of Mexico, at San Luis Potosi, dated Matamoras, November 4, 1863, in which he states that, after setting fire to the garrison of Fort Brown, soldiers were left by me to prevent the citizens from extinguishing the flames, which had spread to the city, and that they actually opened fire on them, &c.
As this statement, coming from such high authority, does me the greatest injustice, and may render my name odious as a vandal and a barbarian, I take the liberty of requesting that you will permit me to say that the statement is entirely false, and I much regret that the enlightened General Ruiz should have given credence to a report so monstrous, and which, as he was in Matamoras, he could not have known but from excited rumor.
I fired the buildings of the garrison and burned such cotton as could not be saved, to prevent their use and appropriation by the enemies of my country, and in obedience to superior orders. It gave me great pain to hear that even a few houses in Brownsville were consumed; but that I left armed men to fire on the citizens, in the efforts to save their houses, is so horrible, in view of the civilized age in which we live, that I am surprised it could have been believed. I am incapable of such conduct.
If you will permit the insertion of this letter in your official journal, you will do me a great favor, for which I will be profoundly grateful.
I have the honor to be, with great respect, your obedient servant,
H. P. BEE,
Brigadier-General, Provisional Army.
Numbers 11. Report of Colonel James Duff, Thirty-third Texas Cavalry, of operations October 28-November 8.
CAMP ON SAN FERNANDO,
November 11, 1863.
CAPTAIN: I have the honor to make the following report of the operations of my command from the 28th of October ultimo to this date:
On the morning of the 28th of October, Companies B, E, and F, of my regiment moved from Fort Brown en route to Houston, pursuant to orders from the major-general commanding the district. I remained with the commissioned and non-commissioned staff of the regiment at Fort Brown to close up the business of the quartermaster's and subsistence departments, intending to follow my command at an early hour on the morning of the 29th.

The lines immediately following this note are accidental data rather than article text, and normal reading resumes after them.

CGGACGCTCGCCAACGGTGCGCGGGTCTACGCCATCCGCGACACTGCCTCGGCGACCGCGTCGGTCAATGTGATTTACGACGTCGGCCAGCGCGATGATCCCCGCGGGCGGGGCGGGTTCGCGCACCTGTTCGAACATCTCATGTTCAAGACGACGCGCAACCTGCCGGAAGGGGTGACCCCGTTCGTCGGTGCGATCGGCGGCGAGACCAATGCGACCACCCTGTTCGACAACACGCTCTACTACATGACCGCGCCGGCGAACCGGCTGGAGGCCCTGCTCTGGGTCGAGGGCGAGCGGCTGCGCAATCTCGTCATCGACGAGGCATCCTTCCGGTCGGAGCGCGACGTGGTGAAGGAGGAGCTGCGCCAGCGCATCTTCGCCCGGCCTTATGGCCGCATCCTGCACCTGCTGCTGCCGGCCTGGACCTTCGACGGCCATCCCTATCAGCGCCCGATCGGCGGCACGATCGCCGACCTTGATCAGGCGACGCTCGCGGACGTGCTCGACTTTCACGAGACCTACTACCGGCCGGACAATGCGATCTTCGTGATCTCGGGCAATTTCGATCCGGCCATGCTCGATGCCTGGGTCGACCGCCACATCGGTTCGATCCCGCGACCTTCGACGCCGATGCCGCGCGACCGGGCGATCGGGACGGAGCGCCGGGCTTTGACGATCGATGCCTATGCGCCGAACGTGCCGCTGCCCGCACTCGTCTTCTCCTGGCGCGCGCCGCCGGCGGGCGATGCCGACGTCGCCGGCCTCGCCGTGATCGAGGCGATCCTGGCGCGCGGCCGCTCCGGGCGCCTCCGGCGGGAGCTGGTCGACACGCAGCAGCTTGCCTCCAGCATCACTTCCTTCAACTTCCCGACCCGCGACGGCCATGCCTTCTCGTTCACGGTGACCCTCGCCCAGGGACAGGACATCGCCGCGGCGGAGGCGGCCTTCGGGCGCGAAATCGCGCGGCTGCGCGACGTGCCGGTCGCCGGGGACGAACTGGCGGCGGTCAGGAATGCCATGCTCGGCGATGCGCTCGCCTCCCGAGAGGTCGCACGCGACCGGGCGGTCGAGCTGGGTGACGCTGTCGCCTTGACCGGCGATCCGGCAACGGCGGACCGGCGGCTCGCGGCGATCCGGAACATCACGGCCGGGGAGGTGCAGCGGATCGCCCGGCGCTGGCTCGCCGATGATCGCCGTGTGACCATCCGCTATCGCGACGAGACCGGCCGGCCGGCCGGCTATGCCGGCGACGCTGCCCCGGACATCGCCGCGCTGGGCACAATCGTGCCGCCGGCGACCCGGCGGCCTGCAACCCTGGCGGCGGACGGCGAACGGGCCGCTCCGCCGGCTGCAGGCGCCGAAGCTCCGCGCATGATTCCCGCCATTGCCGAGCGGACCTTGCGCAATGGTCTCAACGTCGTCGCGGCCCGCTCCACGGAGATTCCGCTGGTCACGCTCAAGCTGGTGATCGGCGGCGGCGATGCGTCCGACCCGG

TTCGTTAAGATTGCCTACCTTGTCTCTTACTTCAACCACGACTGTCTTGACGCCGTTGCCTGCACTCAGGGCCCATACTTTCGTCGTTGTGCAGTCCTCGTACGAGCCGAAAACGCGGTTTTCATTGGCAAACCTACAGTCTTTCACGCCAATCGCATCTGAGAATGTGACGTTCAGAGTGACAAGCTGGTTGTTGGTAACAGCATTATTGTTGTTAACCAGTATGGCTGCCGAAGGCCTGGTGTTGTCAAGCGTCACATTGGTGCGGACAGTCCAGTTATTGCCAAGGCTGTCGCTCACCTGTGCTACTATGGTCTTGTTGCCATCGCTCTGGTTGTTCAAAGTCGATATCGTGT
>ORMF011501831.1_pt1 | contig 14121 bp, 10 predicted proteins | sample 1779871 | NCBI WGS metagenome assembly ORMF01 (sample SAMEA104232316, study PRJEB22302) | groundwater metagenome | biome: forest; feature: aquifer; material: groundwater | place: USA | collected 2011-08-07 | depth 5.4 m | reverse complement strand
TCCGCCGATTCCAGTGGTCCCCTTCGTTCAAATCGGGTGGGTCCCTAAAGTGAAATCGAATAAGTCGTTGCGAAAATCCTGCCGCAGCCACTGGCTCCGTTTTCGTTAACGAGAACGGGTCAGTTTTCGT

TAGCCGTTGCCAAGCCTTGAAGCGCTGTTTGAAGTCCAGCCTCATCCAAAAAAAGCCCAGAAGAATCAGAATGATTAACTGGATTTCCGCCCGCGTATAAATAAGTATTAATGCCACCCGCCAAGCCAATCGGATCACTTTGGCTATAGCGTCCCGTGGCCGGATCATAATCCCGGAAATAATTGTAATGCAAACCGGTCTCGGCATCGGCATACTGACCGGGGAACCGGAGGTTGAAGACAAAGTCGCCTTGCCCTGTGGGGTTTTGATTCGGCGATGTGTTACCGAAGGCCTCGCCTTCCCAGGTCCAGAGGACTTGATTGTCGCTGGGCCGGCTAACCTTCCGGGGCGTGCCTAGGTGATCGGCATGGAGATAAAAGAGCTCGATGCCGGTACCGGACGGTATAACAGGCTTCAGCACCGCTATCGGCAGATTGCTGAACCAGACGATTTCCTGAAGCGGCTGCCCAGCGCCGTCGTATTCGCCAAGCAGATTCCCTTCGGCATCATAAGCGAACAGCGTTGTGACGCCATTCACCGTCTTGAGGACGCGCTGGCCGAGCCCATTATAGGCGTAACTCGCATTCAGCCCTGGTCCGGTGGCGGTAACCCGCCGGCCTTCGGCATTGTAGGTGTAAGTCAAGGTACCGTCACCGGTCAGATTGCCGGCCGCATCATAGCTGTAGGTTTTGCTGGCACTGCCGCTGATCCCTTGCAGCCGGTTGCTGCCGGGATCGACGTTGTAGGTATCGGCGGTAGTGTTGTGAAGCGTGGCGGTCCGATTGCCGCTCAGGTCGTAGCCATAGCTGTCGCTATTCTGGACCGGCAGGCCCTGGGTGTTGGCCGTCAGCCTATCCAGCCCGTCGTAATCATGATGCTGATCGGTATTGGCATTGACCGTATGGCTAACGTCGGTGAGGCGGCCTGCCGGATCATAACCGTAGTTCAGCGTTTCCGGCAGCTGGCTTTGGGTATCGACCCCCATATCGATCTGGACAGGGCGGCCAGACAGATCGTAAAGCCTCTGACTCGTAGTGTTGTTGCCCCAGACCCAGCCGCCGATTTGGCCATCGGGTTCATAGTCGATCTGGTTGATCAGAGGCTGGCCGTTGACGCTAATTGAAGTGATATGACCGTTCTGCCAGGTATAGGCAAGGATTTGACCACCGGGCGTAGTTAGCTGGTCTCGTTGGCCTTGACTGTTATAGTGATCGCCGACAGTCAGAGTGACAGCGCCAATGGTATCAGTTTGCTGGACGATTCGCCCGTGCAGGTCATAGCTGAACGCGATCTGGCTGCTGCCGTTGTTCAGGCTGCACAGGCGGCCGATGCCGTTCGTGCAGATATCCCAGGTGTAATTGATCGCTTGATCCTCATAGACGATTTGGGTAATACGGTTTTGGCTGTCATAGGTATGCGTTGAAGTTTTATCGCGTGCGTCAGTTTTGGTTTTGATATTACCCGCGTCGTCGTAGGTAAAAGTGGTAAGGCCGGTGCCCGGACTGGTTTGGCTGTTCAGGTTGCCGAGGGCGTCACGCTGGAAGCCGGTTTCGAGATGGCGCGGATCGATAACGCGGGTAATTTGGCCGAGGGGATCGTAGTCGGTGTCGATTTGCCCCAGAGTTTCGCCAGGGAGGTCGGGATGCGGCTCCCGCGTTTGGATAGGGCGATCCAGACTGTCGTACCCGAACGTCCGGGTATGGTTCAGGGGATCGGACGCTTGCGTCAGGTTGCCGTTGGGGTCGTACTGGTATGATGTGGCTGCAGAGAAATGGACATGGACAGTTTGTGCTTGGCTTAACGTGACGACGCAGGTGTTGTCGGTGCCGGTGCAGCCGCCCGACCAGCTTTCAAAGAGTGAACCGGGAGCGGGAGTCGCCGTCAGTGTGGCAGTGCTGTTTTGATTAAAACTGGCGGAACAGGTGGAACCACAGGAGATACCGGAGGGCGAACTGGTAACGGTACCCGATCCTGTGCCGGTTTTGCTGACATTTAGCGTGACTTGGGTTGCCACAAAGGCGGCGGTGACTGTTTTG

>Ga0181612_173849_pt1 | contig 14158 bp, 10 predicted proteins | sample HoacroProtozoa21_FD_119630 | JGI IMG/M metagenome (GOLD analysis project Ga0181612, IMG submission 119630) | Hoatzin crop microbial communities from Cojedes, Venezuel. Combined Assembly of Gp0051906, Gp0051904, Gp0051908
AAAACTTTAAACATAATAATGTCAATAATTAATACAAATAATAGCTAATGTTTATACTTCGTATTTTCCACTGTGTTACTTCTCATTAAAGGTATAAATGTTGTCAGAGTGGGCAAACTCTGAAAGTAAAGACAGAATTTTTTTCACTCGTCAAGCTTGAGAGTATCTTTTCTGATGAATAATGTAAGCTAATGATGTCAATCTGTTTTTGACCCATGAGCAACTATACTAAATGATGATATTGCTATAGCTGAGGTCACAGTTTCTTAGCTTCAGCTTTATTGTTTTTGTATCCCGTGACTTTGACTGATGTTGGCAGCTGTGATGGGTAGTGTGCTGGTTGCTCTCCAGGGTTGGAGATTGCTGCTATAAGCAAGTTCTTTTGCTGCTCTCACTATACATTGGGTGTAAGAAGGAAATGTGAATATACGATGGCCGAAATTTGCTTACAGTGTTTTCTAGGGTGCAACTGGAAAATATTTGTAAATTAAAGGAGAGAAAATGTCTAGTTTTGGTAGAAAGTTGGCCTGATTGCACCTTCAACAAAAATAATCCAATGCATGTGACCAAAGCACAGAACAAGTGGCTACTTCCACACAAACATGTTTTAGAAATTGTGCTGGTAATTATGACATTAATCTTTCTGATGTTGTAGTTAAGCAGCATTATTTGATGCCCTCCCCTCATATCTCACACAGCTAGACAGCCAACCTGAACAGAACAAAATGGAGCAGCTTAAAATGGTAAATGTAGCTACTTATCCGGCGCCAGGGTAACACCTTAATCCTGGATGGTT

On the afternoon of the 28th, I dispatched Privates Litteral and [D. H.] Dashiell, of Company A, to the Boca Del Rio, with orders to Captain A. I. Vidal, commanding a mounted company of six months' volunteers, stationed as a picket at that point, to move into Fort Brown with his company on the next day, and report for duty to the commanding officer of that post. At 8 o'clock of the same evening, the 28th, Litteral returned to the post, having been shot through both jaws by Vidal's men. He was unable to articulate, but communicated in writing the sad fact that Vidal and his company had evidently deserted their colors; had killed Dashiell, and had but narrowly missed killing him. This announcement caused every preparation to be made to resist the attempt which would doubtless be made to surprise the